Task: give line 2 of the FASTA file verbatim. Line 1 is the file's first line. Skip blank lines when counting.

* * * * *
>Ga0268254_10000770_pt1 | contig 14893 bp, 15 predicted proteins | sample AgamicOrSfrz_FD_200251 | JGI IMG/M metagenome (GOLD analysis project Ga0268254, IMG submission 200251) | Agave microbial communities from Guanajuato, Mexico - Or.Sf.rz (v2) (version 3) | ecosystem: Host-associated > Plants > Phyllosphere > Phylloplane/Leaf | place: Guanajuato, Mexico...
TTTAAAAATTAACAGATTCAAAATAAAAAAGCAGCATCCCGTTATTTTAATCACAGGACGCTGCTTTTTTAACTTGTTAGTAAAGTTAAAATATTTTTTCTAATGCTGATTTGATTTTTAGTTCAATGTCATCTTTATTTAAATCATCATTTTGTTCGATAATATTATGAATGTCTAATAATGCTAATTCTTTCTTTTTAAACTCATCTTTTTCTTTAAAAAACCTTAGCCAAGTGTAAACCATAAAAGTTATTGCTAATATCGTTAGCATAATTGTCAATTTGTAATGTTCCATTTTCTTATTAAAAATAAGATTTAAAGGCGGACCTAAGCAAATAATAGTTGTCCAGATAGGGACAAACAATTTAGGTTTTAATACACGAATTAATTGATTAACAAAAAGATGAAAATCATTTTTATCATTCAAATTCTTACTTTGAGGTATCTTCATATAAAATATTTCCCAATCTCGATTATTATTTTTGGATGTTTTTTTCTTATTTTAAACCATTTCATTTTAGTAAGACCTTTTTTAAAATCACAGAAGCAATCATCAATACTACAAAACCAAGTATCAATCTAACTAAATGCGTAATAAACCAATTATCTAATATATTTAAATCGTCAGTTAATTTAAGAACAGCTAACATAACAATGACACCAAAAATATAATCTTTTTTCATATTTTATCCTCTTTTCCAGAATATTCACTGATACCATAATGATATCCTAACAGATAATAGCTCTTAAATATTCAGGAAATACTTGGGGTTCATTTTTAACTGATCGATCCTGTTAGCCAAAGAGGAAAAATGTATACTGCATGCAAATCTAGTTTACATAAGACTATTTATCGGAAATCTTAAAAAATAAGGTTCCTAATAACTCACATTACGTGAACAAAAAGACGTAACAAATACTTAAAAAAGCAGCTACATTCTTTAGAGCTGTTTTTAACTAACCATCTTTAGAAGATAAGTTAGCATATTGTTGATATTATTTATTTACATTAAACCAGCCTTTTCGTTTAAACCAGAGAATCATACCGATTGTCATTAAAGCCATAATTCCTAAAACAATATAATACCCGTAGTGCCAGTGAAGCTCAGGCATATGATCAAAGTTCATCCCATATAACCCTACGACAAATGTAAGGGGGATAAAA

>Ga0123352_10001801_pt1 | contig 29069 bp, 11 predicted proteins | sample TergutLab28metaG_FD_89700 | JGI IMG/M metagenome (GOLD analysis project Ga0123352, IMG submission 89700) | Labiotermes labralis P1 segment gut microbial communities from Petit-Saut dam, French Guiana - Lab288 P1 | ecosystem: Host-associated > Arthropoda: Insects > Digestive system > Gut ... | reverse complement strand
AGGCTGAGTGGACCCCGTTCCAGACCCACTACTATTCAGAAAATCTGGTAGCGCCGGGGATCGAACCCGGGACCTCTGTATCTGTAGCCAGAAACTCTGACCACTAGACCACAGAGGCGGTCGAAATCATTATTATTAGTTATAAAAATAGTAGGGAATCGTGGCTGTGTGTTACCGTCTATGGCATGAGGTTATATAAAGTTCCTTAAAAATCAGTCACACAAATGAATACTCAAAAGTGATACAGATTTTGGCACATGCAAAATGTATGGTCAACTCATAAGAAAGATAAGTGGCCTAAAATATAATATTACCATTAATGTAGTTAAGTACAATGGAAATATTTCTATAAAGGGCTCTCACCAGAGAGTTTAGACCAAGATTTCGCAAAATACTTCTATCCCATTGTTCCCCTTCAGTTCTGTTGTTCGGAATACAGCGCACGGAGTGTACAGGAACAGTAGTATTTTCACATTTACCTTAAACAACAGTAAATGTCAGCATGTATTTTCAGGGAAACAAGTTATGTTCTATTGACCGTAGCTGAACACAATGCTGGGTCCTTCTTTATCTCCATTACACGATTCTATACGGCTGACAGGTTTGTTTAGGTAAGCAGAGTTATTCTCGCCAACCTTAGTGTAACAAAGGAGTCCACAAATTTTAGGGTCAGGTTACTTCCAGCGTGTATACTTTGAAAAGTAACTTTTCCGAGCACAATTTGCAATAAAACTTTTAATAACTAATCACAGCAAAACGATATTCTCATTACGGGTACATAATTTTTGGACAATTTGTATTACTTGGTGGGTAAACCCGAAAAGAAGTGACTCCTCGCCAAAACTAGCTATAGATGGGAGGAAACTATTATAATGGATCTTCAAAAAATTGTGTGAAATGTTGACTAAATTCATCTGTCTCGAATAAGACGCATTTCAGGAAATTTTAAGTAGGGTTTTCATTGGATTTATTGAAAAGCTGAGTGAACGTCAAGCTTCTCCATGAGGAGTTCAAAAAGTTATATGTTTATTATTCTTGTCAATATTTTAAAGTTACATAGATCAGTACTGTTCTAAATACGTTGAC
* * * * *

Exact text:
TTTAAAAATTAACAGATTCAAAATAAAAAAGCAGCATCCCGTTATTTTAATCACAGGACGCTGCTTTTTTAACTTGTTAGTAAAGTTAAAATATTTTTTCTAATGCTGATTTGATTTTTAGTTCAATGTCATCTTTATTTAAATCATCATTTTGTTCGATAATATTATGAATGTCTAATAATGCTAATTCTTTCTTTTTAAACTCATCTTTTTCTTTAAAAAACCTTAGCCAAGTGTAAACCATAAAAGTTATTGCTAATATCGTTAGCATAATTGTCAATTTGTAATGTTCCATTTTCTTATTAAAAATAAGATTTAAAGGCGGACCTAAGCAAATAATAGTTGTCCAGATAGGGACAAACAATTTAGGTTTTAATACACGAATTAATTGATTAACAAAAAGATGAAAATCATTTTTATCATTCAAATTCTTACTTTGAGGTATCTTCATATAAAATATTTCCCAATCTCGATTATTATTTTTGGATGTTTTTTTCTTATTTTAAACCATTTCATTTTAGTAAGACCTTTTTTAAAATCACAGAAGCAATCATCAATACTACAAAACCAAGTATCAATCTAACTAAATGCGTAATAAACCAATTATCTAATATATTTAAATCGTCAGTTAATTTAAGAACAGCTAACATAACAATGACACCAAAAATATAATCTTTTTTCATATTTTATCCTCTTTTCCAGAATATTCACTGATACCATAATGATATCCTAACAGATAATAGCTCTTAAATATTCAGGAAATACTTGGGGTTCATTTTTAACTGATCGATCCTGTTAGCCAAAGAGGAAAAATGTATACTGCATGCAAATCTAGTTTACATAAGACTATTTATCGGAAATCTTAAAAAATAAGGTTCCTAATAACTCACATTACGTGAACAAAAAGACGTAACAAATACTTAAAAAAGCAGCTACATTCTTTAGAGCTGTTTTTAACTAACCATCTTTAGAAGATAAGTTAGCATATTGTTGATATTATTTATTTACATTAAACCAGCCTTTTCGTTTAAACCAGAGAATCATACCGATTGTCATTAAAGCCATAATTCCTAAAACAATATAATACCCGTAGTGCCAGTGAAGCTCAGGCATATGATCAAAGTTCATCCCATATAACCCTACGACAAATGTAAGGGGGATAAAA